The Boston shoulder roast is cut from the upper shoulder portion of the pig. It yields bone-in and boneless roasts that tend to be a tough cut of meat. Because of this, the meat is often scored to tenderize and then used as cube steaks. The picnic shoulder comes from the lower portion of the pig’s shoulder, providing two large bone-in roasts: the picnic shoulder and the arm roast.
Things You'll Need
- Pork shoulder roast
- Coarse salt
- Paper towels
- Roasting pan
- Meat rack (optional)
- Large spoon
Slit the rind lengthwise, if the roast has a rind.
Insert the knife between the rind and the fat, holding the knife flat and cutting parallel to the surface of the meat. Don’t remove the fat, just the outer rind layer.
Pull the rind off as you cut it from the fat.
Lay the pork on a platter and sprinkle generously with coarse salt and your choice of herbs. (One option is a mixture of thyme, oregano and savory).
Rub the salt and herbs onto the entire outer surface of the roast.
Cover the platter with foil and refrigerate overnight.
Preheat the oven to 400 degrees Fahrenheit when you are ready to cook the pork the next day.
Remove the pork from the platter and discard any juices. Pat the entire roast dry using paper towels. The purpose is to remove all the liquid, not wipe off all the seasonings.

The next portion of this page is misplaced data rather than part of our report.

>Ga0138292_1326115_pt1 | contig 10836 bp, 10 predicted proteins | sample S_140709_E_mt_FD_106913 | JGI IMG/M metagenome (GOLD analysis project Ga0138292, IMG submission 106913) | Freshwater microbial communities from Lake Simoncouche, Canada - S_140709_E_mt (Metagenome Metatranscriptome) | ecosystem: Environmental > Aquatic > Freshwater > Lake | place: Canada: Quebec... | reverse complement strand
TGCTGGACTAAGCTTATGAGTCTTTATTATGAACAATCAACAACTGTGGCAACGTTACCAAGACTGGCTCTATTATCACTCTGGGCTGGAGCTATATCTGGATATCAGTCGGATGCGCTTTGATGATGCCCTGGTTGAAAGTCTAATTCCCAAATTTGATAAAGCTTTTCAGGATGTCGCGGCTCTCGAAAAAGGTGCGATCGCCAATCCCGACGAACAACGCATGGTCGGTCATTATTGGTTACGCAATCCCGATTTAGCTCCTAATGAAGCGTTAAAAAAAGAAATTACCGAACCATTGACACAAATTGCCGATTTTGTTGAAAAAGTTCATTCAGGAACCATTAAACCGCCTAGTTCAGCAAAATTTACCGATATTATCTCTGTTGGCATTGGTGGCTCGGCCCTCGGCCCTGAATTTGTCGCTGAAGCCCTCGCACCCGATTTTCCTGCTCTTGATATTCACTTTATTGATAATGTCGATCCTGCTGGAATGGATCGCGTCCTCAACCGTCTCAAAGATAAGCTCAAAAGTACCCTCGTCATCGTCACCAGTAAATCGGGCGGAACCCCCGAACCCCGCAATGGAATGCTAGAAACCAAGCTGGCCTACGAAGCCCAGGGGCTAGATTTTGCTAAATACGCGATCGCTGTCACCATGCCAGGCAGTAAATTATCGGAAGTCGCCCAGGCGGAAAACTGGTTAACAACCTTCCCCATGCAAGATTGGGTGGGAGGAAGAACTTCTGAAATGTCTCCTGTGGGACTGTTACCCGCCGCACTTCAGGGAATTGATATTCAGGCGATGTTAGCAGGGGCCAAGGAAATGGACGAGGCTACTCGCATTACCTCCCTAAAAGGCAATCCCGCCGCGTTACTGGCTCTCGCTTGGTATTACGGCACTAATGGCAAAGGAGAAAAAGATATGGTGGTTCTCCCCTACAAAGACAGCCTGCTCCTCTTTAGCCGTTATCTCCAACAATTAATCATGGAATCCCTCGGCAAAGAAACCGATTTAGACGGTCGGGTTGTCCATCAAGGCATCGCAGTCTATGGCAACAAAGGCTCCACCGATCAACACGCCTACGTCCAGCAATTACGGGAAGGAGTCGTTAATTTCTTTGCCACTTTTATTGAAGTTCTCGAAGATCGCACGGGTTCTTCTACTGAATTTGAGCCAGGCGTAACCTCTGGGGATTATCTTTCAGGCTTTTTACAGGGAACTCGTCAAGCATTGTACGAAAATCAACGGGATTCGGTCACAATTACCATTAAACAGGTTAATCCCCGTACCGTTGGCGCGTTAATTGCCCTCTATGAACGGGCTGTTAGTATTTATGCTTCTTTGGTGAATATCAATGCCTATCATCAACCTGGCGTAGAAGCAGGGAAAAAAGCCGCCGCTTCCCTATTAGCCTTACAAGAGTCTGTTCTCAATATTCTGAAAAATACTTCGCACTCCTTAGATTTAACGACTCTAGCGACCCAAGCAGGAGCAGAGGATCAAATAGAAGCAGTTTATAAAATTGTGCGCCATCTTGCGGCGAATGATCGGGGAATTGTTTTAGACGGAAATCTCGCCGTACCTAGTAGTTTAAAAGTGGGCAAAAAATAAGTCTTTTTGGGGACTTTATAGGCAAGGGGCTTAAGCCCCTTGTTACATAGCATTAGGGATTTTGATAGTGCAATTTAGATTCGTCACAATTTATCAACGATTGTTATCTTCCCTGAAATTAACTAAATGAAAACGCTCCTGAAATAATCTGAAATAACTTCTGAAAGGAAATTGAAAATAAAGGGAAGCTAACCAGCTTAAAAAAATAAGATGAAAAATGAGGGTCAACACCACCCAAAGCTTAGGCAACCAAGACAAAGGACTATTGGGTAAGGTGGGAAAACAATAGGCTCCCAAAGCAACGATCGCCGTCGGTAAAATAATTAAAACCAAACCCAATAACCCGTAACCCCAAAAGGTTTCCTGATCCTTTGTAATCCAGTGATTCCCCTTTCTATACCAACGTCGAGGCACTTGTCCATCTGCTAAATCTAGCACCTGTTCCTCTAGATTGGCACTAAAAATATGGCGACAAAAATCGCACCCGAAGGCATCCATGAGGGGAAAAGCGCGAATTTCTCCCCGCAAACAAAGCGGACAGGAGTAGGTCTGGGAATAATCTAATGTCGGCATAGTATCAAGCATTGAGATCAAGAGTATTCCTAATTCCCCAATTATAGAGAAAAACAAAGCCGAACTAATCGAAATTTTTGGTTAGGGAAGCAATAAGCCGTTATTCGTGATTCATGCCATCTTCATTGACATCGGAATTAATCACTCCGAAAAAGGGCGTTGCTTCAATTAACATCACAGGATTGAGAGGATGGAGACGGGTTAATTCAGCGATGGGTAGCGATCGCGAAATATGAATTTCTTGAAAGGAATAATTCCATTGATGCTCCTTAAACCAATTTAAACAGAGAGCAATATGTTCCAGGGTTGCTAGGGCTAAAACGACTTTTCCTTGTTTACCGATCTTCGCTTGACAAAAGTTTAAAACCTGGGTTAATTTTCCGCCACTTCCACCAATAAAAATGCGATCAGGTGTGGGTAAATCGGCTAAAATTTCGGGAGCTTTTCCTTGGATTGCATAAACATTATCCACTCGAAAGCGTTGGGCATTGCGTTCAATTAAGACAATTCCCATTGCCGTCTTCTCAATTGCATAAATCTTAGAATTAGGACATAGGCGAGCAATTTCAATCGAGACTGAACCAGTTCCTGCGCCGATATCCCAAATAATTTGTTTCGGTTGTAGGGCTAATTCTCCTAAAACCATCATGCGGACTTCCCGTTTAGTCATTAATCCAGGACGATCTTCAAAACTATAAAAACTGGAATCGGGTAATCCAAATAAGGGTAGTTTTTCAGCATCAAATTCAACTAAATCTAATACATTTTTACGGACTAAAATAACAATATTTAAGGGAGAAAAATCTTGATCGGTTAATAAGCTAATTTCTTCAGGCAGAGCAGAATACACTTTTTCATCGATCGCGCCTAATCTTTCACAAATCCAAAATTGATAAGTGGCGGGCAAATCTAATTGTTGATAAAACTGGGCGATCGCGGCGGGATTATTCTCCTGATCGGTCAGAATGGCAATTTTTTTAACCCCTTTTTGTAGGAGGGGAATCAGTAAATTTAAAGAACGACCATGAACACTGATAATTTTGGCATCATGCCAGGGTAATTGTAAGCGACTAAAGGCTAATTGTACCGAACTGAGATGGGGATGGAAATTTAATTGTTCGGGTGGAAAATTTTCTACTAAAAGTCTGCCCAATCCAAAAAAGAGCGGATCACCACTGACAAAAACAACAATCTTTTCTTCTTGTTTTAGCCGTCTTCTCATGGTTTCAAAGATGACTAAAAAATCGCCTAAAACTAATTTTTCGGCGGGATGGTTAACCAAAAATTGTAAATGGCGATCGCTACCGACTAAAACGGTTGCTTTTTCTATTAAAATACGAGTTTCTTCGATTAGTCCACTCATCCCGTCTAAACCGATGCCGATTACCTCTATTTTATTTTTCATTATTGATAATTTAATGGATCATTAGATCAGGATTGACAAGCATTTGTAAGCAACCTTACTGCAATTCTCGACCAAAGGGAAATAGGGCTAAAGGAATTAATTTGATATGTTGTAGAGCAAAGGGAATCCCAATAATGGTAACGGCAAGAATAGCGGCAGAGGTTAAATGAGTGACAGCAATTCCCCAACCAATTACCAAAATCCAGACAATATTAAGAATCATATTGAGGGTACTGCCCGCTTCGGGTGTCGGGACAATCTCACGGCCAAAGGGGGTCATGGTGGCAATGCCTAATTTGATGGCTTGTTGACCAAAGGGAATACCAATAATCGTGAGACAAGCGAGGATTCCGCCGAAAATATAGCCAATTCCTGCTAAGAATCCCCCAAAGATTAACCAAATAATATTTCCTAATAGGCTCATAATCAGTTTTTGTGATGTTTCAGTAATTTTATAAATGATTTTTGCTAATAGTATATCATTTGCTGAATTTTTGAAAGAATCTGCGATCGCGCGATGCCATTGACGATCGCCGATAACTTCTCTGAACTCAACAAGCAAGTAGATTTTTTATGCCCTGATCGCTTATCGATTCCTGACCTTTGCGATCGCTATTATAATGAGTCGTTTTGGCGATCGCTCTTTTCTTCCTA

Place the roast in a roasting pan and put in the preheated oven. You can use a meat rack to prevent the roast from sticking to the pan, if desired.
Reduce the heat to 325 degrees Fahrenheit after 15 minutes.
Baste the roast (using juice from the bottom of the pan) at 30-minute intervals, beginning when there are sufficient juices on the bottom of the pan.
Test the doneness by inserting a meat thermometer at the center of the meat, without touching a bone. Desired temperature is 165 to 170 degrees Fahrenheit.
Tips & Warnings
- Cooking time will vary, depending on if the shoulder roast is bone-in or boneless. When purchasing the meat, request the suggested cooking time per pound from the meat department. Cooking times vary from 20 to 45 minutes per pound.
- "The Good Cook Techniques & Recipes: Pork;" Time-Life Editors; 1980.
- United States Department of Agriculture: Safety of Fresh Pork...from Farm to Table
- Photo Credit Eising/Photodisc/Getty Images
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